Photographer Nick Fancher has been photographing models in his studio at a time when COVID-19 social distancing rules have forced his contemporaries to cancel portrait sessions.
But the only chances the Columbus, Ohio-based Fancher takes are creative ones. In the very spot where models normally stand for him, Fancher is projecting live images of sitters following his directions via FaceTime.
He calls these the “Remotrait” sessions.
Photography with FaceTime is a new genre emerging from the unprecedented shutdown orders put in place to slow the spread of the virus.
Like a lot of non-essential businesses, work came to a standstill for photographers. FaceTime is feeding the need to create for a growing number of idled artists. In Italy, one photographer has been doing FaceTime fashion shoots and posting them to Instagram.
Fancher, who routinely shoots magazine covers and can count Apple Music among his clients, said he has been coasting on fumes. Good-paying jobs on the calendar are now on hold. The nature shots he was recording on walks weren’t cutting it for him creatively and the idea to shoot in FaceTime came as a request from his first subject.
FaceTime photography, the Nick Fancher way
Fancher’s use of FaceTime is unique. Rather than grab screenshots, Fancher projects his models on a studio background and photographs them through screens of color, texture and, in some cases, honey.
“I didn’t want the pictures to have the poor quality of the video connection,” Fachner told Cult of Mac. “One person had an iPhone 5 and the camera was not great. So I shot out of focus.”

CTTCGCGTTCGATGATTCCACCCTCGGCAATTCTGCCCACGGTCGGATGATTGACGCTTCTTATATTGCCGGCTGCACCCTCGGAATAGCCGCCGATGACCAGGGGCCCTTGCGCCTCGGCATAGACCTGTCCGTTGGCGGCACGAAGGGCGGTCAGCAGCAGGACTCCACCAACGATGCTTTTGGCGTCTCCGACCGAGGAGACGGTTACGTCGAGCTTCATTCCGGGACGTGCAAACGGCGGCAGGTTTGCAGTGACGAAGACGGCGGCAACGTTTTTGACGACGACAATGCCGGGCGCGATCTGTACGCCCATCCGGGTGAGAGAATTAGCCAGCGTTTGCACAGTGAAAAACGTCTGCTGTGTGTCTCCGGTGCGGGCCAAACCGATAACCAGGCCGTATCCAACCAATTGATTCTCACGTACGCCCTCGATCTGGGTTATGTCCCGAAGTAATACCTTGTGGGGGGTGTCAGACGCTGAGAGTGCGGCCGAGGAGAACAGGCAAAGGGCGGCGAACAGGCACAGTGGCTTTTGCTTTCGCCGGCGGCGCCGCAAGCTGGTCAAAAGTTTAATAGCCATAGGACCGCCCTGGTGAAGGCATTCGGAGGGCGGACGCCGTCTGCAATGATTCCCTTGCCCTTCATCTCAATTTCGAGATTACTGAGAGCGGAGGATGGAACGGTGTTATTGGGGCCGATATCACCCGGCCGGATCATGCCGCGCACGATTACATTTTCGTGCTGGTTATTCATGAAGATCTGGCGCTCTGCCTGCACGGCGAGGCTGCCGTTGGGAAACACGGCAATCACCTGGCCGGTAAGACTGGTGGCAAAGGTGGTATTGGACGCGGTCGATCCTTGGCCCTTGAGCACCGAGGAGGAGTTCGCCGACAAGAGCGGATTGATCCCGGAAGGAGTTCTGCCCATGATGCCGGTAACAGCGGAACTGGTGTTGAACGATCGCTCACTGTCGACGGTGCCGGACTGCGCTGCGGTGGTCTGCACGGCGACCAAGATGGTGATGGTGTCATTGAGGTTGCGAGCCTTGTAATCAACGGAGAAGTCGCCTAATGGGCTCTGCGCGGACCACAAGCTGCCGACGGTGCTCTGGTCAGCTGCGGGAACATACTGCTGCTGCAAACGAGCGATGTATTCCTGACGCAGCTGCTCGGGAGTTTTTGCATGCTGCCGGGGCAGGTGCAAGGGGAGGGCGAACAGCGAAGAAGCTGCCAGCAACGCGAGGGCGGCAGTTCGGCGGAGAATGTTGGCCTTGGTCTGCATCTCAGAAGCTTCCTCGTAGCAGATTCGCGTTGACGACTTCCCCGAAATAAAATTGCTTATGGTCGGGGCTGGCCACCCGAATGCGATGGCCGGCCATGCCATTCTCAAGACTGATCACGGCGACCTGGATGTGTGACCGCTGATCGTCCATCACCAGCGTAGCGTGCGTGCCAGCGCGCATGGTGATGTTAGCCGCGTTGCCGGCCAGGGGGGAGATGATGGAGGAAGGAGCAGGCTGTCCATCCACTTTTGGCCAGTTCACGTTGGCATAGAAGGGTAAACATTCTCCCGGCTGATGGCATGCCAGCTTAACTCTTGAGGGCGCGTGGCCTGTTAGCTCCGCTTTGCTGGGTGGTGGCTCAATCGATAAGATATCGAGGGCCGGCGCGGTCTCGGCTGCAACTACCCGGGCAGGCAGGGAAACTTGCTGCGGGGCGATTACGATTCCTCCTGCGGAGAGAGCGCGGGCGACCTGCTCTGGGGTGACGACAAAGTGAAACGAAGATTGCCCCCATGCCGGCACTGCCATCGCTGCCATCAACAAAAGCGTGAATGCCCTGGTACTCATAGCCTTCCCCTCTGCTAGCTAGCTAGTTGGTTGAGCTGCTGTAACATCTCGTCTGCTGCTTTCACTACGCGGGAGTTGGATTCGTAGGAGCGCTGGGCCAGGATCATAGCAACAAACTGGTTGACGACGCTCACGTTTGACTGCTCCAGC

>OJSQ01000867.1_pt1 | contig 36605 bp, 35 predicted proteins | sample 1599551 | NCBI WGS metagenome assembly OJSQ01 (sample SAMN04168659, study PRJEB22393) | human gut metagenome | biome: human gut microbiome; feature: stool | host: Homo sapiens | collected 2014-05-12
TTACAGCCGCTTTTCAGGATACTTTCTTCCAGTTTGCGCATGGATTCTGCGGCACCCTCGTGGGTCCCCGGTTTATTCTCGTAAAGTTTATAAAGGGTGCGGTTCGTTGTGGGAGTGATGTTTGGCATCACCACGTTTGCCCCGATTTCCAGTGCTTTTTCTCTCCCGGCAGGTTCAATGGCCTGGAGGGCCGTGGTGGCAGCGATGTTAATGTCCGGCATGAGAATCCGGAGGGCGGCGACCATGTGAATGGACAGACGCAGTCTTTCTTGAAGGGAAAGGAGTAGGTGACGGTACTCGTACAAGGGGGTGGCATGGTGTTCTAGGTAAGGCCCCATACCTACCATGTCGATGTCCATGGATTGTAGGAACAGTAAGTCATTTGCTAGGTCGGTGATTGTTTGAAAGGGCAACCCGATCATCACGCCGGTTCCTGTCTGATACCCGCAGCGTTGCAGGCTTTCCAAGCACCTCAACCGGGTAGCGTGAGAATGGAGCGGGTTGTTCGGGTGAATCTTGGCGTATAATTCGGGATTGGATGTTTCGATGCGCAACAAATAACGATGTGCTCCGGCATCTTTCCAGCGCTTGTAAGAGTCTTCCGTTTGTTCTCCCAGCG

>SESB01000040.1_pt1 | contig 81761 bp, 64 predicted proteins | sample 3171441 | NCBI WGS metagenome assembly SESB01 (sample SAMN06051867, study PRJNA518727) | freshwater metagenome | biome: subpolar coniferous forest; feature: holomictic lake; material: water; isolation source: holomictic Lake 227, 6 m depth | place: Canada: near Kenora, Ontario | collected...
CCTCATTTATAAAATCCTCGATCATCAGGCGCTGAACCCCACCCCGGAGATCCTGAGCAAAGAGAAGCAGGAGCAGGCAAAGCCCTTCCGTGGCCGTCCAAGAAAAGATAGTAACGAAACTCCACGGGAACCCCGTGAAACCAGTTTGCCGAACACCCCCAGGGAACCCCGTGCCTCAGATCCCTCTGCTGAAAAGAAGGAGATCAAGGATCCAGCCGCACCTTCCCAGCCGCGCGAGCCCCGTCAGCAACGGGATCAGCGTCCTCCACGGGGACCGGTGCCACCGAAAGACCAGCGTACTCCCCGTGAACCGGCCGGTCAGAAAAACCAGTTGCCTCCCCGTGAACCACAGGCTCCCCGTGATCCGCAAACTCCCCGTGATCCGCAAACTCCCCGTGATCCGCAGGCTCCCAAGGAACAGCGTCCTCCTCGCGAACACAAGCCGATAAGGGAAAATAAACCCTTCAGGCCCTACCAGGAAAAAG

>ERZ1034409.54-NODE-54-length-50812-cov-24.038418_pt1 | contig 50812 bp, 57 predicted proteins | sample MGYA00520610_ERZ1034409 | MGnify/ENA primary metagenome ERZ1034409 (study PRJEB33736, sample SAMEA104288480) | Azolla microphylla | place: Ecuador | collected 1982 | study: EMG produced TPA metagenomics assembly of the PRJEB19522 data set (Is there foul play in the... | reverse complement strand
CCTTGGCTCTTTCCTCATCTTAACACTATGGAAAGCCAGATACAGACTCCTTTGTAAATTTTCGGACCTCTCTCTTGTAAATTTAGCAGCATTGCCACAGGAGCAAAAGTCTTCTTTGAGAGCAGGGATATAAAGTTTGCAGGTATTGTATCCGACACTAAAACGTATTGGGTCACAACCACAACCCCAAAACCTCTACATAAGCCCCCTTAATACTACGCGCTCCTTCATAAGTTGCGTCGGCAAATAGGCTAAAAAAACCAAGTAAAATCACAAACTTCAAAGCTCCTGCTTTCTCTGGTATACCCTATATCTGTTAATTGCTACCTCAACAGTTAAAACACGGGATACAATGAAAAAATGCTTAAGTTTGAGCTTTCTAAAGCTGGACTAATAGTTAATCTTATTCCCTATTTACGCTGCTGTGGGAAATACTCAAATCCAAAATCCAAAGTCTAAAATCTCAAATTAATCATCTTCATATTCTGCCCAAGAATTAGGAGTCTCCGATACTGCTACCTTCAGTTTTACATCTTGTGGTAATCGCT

To get a studio-quality image, he sets his focus on the item in the studio that provides a unique look to the projected model. It could be water droplets on glass, black lace or, in one look, a broken mirror. The blur of the model’s face reduces the otherwise noisy quality of a video image.
From limitations come ideas
There are limits to what Fancher can control. None of his models have studio lights or even a way to change the color of the light. So if the mood calls for color, he will project the FaceTime call onto a particular color or color scheme (check out one of his shoots in the video at the end of this post).
His subjects get energized when he shows the back of the camera to them after the first couple of shots.
“It can take an hour to set up. There’s a fair number of limitations,” he said. “It’s different from person to person. (One) only had this real narrow hallway to use and so I had her hang up a black cloth. The other thing is the wide-angle can distort so you have to coach them on how far back to stand.”
“I definitely walk in with a loose plan.”
Fancher did his first three shoots last week and has three more lined up in the coming days. He blogs about each shoot, showing off the results and has created a page on his website for anyone to order a “remotrait” session for $50.
Fancher said FaceTime will likely remain part of his repertoire long after social distancing ends. He is constantly exploring what he can shoot through to cast different moods.
“I was trying to find a way where I can collaborate with people who need content,” he said. “I didn’t have great hopes. I just wanted to be happy and creative.”